JV – I will run two marathons only in 2017, Houston and Boston. So I guess those are the two races where I want to achieve my goal. I’m also running the Austin Half Marathon. I really love running Austin. Each year there has been steady improvement: PR in Chicago in 2014, almost PR in 2015, PR in Houston in 2016. In the past, I’ve run several marathons a year. Now my focus is on less racing, but more training. I feel racing takes more out of me than training does and I want to be more fresh and focused for 2017’s races.

WD – How do you balance your family life, work life, and running life?


Vegas being paced by her young son.

JV – It’s really important to not miss out on family time. It’s more important than running. I set my alarm very early to get my run in before anyone wakes up. There are times where I use my treadmill, but I’m mainly running outside. Sleeping in more for me is sleeping until 7 a.m. I’m normally in bed around 9 p.m. I’m a lot happier and nicer when I run. Running early sets my whole day free.

WD – What advice do you have for mothers who want to run or are just starting to run?

JV – You can do it, but you have to take time for yourself. I felt guilty for a while at first, but not so much anymore. My husband and I work together as a team to ensure the everything is taken care of and the kids get to where they need to be. Sometimes you can take your kids with you. Take your kids to the track, let them ride their bikes. Most importantly, just make time for it.

WD – What was your last race and what’s the next race on your schedule?

JV – My last real race was Boston 2016. I hurt my hamstring at mile 11. I was averaging 7:08s and thought about quitting, but crossing the finish line creates this sense of satisfaction. So I smartly completed Boston making sure to not further the injury. Now that I’m healed I’m ready for Marathon Relay!

WD – What’s your team name?

JV – We’re named Harambes Angels and we’re in the mixed division. We look forward to a great event and having  a good time. One of our team members was hit by a car during a training run and can’t compete. So we’re going to help them complete their leg in a wheelchair. It’s an unfortunate situation, but we’re going to make the most of it!

WD – What has running given you?

JV – Running has given me so much, including the belief that I can achieve my goals. My first goal was to break 3:20. Once I achieved that my goal switched to 3:15. I have this sense that I can do anything I can put my mind to. I have the strength to not give up. That’s another thing I’d say to mothers: you can make anything happen you put your mind to and the benefits you receive will be amazing!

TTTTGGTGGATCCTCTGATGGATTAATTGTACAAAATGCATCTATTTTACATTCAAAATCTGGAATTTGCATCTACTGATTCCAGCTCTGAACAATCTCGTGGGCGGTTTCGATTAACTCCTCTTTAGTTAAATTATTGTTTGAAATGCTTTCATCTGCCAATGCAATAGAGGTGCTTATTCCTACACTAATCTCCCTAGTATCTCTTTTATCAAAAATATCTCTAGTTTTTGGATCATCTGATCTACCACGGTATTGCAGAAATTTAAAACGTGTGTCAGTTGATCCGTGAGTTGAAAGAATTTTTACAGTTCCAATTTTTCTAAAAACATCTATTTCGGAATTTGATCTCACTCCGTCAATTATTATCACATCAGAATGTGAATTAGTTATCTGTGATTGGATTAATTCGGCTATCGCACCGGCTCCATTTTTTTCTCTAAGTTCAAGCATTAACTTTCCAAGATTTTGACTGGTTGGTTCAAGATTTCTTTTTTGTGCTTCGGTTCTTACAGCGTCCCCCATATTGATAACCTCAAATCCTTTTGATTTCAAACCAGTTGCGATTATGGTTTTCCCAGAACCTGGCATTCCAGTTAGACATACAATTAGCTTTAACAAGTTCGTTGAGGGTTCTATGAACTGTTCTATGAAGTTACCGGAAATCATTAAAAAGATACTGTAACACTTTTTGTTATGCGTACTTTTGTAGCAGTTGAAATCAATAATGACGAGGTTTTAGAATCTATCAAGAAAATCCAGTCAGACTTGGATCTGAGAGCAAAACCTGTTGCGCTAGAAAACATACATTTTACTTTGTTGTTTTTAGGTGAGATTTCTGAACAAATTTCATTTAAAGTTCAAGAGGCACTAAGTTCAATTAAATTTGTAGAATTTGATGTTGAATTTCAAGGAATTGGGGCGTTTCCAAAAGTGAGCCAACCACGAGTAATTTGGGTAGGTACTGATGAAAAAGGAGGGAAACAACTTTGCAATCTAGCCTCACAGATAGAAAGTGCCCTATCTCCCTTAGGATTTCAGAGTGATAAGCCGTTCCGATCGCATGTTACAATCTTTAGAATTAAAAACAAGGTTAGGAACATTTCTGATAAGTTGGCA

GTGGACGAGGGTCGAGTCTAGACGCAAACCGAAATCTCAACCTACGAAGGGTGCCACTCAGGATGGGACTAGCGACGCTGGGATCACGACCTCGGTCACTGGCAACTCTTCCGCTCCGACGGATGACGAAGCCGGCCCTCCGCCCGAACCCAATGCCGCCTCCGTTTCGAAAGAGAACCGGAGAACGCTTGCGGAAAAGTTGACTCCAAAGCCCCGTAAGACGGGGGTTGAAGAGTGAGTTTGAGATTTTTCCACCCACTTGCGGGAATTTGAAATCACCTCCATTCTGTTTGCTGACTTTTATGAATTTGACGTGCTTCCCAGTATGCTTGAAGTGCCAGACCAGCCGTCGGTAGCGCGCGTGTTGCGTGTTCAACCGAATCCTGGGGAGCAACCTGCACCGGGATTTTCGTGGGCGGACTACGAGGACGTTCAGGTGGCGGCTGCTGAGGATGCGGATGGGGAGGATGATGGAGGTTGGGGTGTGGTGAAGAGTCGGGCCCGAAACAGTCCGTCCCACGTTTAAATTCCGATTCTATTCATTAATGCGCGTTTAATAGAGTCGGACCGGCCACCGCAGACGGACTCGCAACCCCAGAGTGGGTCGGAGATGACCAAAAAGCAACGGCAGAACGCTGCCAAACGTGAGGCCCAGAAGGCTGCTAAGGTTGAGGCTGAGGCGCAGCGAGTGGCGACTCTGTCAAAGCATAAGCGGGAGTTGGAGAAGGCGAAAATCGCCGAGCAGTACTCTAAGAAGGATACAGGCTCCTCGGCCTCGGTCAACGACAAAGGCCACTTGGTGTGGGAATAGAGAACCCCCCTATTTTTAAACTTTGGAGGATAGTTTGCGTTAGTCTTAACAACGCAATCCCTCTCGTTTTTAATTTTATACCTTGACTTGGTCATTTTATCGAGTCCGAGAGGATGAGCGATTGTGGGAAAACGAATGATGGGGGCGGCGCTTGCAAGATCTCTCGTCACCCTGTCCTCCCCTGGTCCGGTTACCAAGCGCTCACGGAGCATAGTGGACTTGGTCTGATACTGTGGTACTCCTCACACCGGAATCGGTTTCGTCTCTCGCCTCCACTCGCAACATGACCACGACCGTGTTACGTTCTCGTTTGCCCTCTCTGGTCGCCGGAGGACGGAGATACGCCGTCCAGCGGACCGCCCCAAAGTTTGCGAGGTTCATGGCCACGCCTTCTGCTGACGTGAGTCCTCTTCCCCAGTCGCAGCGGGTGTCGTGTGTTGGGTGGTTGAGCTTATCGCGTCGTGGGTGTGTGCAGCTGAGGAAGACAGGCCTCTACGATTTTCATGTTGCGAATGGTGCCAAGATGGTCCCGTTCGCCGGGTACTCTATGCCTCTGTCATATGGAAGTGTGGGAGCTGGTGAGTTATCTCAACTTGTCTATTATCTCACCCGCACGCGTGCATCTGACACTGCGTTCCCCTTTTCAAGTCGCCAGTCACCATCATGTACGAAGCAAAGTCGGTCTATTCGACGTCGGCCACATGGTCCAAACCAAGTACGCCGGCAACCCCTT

WD – We have a time machine. Let’s go back to your high school. What would you tell your younger self?

JV – High school is not as bad as it seems. I know it’s easier to say that now than to realize it during high school. Having been through life and being at the point where I am now, I’d also say things will always get better. Hang in there and keep pushing!

Vegas and her ElliptiGO.

Vegas and her ElliptiGO.

WD – You said in your FIT Spotlight piece that you’ll run until you “go sub-3” in the marathon. Then what?

JV – Well of course I have to reach my goal first. My next focus will be the ElliptiGO Championships. You have to do bike race to qualify. Sara Brown (1:20:28). The course consists of a timed ride up Palomar Mountain (4209 ft.) in 11.69 miles.

WD – Favorite place to run in Austin?

JV – Town Lake, hands down. I also enjoy the Greenbelt. It reminds me of Tallahassee. I  like being outdoors every chance I get.

WD – Favorite non-running activity?

JV – ElliptiGOing. I also love eating and drinking.

WD – Favorite Austin restaurant?

JV – Odd Duck. It’s so good!

WD – Friends or family come to visit. What’s the first Austin thing y’all do?

JV – I don’t take them running that’s for sure! I’d take them on a Hops and Grain brewery tour, dinner at Odd Duck, stroll around anywhere on Congress, and just enjoy the city.

WD – Julia, thank you for taking the time to meet with me today and becoming a part of the Staying Vertical interview series. Your insight into goal-setting and balancing your life will surely benefit other runners, especially mothers. I wish you all the best in your quest for a sub-3 hour marathon. See you this Sunday!

JV – William, thanks for having me. I enjoyed sitting down to talk about where I’ve been and where I’m headed. I enjoyed meeting the folks at High Five and look forward to running the Austin Half Marathon in February. But I’ll see y’all this weekend at the Marathon Relays!

Staying Vertical is an interview session with various individuals within the endurance community hosted by William Dyson, High Five Events Communications Manager. Staying Vertical will showcase the perspective of runners, triathletes, sponsors, partners, event producers, and volunteers to understand what makes them tick. We will highlight their involvement and give the endurance community an inside look into the individuals that are just like you and me.